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High-Density Packaging (MCM, MCP, SIP, 3D-TSV): Market Analysis and Technology Trends

High-Density Packaging (MCM, MCP, SIP, 3D-TSV): Market Analysis and Technology Trends

Information Network, Date of Publication: Nov 7, 2014


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TIN9000

Fifteen billion units shipped in 2015

High-density packaging offer a host of benefits including performance improvements such as shorter interconnect lengths between die, resulting in reduced time of flight, lower power supply inductance, lower capacitance loading, less cross talk and lower off-chip driver power. This report examines and projects the technologies involved, their likely developments, what problems and choices are facing users, and where the opportunities and pitfalls are. The worldwide markets are analyzed and projected.

High-density packages result in a smaller overall package when compared to packaged components performing the same function, hence resulting I/O to the system board is significantly reduced. By sweeping several devices onto one package, board complexity is simplified, thereby by reducing total opportunities for error at the board assembly level.

High-density packages have been subcategorized to better define their content and function.

An MCM is described as a package combining multiple IC's into a single system-level unit. The resulting module is capable of handling an entire function. These MCM packages typically have custom pin out configurations as well.

MCP, or multi-chip packages (sometimes referred to as few chip packages), are typically low lead count combinations of simple IC's. For these packages system control still occurs at the board level. They are primarily produced in volume in standard pin out and package configurations such as DIPs SOJs, QFPs and BGAs.

System-in-Package (SIP) is much more than an IC package containing multiple die. SIP products are fully functional systems or sub-systems in an IC package format. SIP may contain one or more IC chips (wirebonded or flip chip) plus other components that are traditionally found on the system mother board.

The increasing complexity and integration of electronic systems require advanced packaging and multichip module (MCM) techniques.

Various types of multichip packages (MCPs) have been used for many years, but costs have always kept volumes relatively low. Now, however, the felicitous combination of SRAM and flash memory chips in a single package for cell-phone applications is finally creating a high-growth, high-volume market for the multichip packaging.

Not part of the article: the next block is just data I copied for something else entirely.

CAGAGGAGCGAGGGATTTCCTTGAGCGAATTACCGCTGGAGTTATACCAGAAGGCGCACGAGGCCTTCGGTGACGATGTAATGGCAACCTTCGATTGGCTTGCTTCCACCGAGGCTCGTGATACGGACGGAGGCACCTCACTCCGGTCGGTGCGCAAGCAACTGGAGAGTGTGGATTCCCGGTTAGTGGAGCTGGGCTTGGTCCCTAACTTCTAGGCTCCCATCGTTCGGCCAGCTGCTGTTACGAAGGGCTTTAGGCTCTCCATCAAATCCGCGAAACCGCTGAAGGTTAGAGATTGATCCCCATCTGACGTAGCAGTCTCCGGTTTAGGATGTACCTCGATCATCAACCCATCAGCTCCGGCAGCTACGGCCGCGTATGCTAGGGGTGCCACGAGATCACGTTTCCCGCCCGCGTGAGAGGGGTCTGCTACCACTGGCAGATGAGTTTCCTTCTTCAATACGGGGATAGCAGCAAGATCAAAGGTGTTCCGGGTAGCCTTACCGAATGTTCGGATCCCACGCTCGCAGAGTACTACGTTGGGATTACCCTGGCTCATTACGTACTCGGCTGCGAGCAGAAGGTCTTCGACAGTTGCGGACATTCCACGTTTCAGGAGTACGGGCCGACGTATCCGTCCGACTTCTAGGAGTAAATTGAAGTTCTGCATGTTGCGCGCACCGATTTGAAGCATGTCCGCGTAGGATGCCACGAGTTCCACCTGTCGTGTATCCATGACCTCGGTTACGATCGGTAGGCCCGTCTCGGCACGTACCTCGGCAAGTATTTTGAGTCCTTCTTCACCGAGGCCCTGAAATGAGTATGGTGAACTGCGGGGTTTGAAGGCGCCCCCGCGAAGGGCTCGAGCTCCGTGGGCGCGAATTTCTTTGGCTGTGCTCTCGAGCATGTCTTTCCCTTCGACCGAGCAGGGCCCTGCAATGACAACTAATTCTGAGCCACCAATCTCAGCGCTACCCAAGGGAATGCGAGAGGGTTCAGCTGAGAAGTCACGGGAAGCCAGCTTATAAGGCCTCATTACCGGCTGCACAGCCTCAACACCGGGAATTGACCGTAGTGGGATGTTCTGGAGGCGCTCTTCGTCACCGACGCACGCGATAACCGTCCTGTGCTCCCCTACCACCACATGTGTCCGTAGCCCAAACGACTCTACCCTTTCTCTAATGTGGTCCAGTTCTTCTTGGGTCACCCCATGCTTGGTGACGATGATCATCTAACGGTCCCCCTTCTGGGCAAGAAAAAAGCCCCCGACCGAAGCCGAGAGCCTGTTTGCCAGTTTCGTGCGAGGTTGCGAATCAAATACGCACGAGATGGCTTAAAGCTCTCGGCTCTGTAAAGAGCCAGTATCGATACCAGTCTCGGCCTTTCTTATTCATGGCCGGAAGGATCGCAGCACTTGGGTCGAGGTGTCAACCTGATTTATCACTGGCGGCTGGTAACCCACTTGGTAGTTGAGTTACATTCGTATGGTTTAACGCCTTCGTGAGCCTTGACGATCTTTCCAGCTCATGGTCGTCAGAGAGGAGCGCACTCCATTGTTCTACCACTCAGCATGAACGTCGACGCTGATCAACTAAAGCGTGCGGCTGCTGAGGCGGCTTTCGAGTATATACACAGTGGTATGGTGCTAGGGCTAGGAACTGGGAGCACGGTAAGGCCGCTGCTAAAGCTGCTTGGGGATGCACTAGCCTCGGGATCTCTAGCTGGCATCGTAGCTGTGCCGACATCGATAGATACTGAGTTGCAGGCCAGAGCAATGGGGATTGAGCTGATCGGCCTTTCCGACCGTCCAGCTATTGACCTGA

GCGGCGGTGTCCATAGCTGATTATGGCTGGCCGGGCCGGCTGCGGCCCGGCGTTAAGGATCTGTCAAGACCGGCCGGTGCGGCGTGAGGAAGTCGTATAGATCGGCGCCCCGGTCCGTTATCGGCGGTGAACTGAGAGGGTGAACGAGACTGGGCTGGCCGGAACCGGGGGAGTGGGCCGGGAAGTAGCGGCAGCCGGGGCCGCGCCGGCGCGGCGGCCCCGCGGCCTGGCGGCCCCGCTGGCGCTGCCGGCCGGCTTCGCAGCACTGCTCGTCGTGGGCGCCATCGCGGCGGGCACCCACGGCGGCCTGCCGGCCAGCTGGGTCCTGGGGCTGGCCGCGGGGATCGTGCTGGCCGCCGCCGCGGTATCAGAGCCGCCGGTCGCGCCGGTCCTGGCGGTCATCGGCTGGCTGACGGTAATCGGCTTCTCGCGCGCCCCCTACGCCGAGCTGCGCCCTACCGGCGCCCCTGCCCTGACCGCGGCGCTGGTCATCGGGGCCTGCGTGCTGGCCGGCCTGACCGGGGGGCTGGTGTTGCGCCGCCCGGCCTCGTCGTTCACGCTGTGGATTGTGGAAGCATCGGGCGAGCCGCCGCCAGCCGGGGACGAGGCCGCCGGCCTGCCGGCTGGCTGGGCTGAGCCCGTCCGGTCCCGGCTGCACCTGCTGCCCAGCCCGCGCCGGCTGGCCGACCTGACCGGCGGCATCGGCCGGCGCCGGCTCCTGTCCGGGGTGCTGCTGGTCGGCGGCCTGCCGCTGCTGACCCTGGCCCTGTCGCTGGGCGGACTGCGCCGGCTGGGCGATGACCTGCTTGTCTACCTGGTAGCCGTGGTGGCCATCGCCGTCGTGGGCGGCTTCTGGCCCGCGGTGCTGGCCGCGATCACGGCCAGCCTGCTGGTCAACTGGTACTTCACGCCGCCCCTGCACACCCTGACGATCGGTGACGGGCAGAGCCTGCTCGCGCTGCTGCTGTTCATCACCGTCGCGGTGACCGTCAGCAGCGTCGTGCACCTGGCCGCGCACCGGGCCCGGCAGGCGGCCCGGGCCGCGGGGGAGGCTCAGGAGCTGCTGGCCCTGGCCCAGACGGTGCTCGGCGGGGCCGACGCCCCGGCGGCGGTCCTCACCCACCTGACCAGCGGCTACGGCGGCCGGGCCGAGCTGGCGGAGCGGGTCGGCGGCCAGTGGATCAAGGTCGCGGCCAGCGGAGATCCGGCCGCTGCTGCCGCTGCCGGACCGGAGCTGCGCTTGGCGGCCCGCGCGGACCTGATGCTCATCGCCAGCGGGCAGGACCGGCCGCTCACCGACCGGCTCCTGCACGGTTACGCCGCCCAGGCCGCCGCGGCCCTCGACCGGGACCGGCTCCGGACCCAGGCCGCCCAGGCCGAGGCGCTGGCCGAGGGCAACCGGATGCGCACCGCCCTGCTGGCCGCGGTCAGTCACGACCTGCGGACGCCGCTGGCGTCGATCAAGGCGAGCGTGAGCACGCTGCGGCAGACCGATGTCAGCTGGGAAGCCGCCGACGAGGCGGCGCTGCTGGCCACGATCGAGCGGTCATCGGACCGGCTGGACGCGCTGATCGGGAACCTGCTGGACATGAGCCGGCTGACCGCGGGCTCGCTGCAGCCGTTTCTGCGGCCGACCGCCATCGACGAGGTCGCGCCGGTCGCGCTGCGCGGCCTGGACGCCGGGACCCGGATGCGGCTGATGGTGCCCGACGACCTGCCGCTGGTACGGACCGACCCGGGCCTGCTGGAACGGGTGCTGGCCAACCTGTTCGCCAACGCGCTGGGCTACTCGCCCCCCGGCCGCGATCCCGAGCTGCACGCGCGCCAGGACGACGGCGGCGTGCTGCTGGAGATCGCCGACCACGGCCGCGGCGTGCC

Multichip packages hold high growth potential, but confusion with MCM technology makes exact forecasting difficult. Regardless of nomenclature, the forecasts offer proof that, by offering high performance in miniaturized spaces, MCPs make an attractive solution for next-generation wireless applications, primarily in mobile phones, but are also likely to become commonplace in various notebook computing applications.

SIP is basically an MCM, but it provides higher density and better time-to-market than the older MCM technology. While MCMs excel in reusability and flexibility, and SoCs excel at performance and density, the SIP is a compromise between the two. Testability and yield are the key deciding factors in the choice between SoC and SIP.

SIP technology is an ideal solution in markets that demand smaller size with increased functionality. However, SIP has the added benefit of compatibility with die design changes and integration of various die technologies (e.g., Si, GaAs, SiGe, SOI, MEMS and Optical) without the high cost and lead time associated with SoC development and manufacturing.

TABLE OF CONTENTS
           
Chapter 1  Introduction    1-1

Chapter 2  Executive Summary    2-1

2.1    Summary of Technology Issues    2-1
2.2    Summary of Market Forecasts    2-7

Chapter 3  Technology Issues and Trends    3-1

3.1    Overview of HDP Technology    3-1